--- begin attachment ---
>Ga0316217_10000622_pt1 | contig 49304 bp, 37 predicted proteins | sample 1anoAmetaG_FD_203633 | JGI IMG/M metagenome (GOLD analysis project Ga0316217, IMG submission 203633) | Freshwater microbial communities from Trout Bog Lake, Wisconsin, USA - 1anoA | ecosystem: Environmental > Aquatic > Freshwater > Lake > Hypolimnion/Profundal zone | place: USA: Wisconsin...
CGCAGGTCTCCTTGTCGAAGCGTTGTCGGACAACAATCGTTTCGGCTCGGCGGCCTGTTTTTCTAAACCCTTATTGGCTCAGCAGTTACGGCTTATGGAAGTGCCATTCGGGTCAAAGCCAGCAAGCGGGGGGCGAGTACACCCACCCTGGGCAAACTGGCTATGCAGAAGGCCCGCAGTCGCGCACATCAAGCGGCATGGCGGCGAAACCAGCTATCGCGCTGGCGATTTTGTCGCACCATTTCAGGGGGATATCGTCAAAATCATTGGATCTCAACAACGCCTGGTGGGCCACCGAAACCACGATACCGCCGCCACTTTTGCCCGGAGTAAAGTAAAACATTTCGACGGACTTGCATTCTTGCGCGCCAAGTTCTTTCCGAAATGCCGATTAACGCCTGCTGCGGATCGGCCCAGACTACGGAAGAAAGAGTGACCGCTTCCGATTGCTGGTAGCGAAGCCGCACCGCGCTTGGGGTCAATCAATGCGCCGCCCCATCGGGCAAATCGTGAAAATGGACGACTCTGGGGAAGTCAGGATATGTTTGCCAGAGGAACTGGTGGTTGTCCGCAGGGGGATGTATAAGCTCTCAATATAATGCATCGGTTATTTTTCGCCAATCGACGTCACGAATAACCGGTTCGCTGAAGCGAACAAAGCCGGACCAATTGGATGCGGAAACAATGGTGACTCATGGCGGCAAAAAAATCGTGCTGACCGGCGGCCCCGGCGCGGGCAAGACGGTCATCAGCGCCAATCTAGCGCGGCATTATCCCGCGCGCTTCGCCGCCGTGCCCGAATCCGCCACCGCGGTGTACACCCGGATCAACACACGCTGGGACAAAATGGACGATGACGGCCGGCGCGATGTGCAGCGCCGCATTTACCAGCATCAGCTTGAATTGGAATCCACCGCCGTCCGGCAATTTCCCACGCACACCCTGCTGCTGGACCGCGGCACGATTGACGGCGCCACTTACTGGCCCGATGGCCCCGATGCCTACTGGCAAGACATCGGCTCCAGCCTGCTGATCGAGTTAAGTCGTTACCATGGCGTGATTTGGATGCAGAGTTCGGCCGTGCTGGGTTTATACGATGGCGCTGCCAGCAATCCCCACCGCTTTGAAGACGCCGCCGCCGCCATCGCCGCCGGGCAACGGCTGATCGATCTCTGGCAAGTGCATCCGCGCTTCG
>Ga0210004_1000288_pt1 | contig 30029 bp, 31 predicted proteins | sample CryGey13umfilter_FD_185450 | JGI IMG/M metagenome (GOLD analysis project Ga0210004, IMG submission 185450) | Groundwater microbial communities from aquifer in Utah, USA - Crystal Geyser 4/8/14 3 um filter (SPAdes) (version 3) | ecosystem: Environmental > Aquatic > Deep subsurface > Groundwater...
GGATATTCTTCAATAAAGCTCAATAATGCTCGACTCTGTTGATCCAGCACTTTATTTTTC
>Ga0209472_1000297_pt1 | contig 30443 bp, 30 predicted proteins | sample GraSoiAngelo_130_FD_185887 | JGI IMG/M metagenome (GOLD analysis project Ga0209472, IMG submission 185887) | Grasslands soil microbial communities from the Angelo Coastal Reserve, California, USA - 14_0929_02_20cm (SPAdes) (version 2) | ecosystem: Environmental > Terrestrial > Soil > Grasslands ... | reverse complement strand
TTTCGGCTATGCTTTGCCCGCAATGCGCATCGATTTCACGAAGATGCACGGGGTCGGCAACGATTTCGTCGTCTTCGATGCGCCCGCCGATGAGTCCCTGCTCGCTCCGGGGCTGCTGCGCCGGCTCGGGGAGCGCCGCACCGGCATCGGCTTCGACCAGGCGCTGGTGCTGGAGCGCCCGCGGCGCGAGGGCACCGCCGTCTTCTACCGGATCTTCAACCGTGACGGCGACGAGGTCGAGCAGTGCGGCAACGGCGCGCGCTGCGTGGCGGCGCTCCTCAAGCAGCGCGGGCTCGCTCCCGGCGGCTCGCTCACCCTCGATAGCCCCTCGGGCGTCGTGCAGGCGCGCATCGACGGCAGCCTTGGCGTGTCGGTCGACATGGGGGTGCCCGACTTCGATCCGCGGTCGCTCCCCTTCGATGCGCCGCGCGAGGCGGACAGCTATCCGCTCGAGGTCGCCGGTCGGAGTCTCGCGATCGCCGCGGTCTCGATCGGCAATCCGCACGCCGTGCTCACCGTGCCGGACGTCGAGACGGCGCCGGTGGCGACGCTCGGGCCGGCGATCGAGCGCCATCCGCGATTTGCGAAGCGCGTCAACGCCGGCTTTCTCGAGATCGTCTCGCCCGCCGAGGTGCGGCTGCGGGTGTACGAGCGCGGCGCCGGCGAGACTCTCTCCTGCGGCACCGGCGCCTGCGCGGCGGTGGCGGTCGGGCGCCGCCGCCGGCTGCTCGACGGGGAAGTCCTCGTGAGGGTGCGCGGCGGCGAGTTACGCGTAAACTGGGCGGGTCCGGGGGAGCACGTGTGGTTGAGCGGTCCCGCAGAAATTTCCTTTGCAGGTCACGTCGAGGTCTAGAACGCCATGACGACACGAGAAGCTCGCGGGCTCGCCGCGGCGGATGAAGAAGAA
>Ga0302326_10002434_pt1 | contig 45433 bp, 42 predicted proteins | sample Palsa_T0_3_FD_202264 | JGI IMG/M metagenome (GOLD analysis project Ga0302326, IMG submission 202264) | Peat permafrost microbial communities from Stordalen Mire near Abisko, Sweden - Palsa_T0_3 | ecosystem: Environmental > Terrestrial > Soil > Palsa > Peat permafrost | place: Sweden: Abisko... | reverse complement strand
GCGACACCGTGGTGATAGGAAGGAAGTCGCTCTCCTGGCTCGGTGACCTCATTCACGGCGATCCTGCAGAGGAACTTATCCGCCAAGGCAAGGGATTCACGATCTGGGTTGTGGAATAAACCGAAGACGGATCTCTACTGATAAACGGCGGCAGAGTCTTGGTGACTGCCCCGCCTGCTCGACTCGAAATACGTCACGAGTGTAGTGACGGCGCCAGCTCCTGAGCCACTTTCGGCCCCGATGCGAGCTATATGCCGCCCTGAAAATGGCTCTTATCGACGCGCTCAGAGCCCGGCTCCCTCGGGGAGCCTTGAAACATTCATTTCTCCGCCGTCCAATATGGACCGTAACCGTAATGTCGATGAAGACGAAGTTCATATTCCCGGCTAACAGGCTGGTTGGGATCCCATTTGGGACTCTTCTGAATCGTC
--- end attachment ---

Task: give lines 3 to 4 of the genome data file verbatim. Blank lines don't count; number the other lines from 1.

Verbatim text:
>Ga0210004_1000288_pt1 | contig 30029 bp, 31 predicted proteins | sample CryGey13umfilter_FD_185450 | JGI IMG/M metagenome (GOLD analysis project Ga0210004, IMG submission 185450) | Groundwater microbial communities from aquifer in Utah, USA - Crystal Geyser 4/8/14 3 um filter (SPAdes) (version 3) | ecosystem: Environmental > Aquatic > Deep subsurface > Groundwater...
GGATATTCTTCAATAAAGCTCAATAATGCTCGACTCTGTTGATCCAGCACTTTATTTTTC